JAMES ABRAM GARFIELD (1831-1881), twentieth president of the United States, was born on the 19th of November 1831 in a log cabin in the little frontier town of Orange, Cuyahoga county, Ohio.
During some months young Garfield served as bowsman, deck-hand and driver of a canal boat.
When the "cotton states" seceded, Garfield appeared as a warm supporter of vigorous.
Garfield himself was accused of corruption in connexion with the Credit Mobilier scandal, but the charge was never proved.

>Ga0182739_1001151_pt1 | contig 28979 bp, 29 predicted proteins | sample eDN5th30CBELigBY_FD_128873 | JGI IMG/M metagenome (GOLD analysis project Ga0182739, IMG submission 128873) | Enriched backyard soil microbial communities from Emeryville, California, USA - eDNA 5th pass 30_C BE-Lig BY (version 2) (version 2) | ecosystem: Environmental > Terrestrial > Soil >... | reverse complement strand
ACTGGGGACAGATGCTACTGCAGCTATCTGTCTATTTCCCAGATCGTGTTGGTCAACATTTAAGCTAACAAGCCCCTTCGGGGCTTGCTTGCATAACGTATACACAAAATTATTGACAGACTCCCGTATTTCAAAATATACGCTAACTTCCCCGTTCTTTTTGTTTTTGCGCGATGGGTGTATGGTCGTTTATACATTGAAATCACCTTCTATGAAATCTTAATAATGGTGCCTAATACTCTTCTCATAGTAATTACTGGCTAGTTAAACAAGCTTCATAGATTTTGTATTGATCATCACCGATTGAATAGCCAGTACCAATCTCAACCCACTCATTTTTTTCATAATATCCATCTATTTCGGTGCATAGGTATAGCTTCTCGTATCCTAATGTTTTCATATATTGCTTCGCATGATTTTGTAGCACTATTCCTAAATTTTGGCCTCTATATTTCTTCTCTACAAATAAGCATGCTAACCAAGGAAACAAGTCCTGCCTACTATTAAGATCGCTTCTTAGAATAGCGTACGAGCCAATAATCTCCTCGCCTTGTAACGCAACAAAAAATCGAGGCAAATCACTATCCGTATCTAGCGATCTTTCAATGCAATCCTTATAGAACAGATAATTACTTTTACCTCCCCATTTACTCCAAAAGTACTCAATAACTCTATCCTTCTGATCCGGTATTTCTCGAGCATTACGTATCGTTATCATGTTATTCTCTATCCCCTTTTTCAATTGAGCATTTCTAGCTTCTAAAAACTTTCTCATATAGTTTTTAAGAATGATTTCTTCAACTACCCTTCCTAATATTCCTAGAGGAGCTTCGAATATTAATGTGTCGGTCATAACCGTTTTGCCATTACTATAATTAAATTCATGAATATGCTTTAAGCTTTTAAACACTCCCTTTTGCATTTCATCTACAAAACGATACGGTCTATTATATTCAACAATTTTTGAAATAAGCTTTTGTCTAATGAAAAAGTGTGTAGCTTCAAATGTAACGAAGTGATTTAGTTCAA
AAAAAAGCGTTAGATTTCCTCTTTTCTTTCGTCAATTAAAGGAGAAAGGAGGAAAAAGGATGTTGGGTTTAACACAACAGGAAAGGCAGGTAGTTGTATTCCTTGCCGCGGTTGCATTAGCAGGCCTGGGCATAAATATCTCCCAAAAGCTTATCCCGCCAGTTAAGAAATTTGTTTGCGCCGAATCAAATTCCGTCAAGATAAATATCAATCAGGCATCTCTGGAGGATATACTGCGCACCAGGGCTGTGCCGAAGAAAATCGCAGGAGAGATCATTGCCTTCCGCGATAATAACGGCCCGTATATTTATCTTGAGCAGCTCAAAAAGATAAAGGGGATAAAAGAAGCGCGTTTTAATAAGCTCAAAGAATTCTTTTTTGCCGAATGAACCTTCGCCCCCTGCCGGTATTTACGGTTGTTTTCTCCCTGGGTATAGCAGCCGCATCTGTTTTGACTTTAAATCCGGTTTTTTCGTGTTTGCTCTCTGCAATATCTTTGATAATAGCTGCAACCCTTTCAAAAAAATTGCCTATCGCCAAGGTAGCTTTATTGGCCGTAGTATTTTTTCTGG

In 1876 Garfield for the eighth time was chosen to represent his district; and afterwards as one of the two representatives of the Republicans in the House, he was a member of the Electoral Commission which decided the dispute regarding the presidential election of 1876.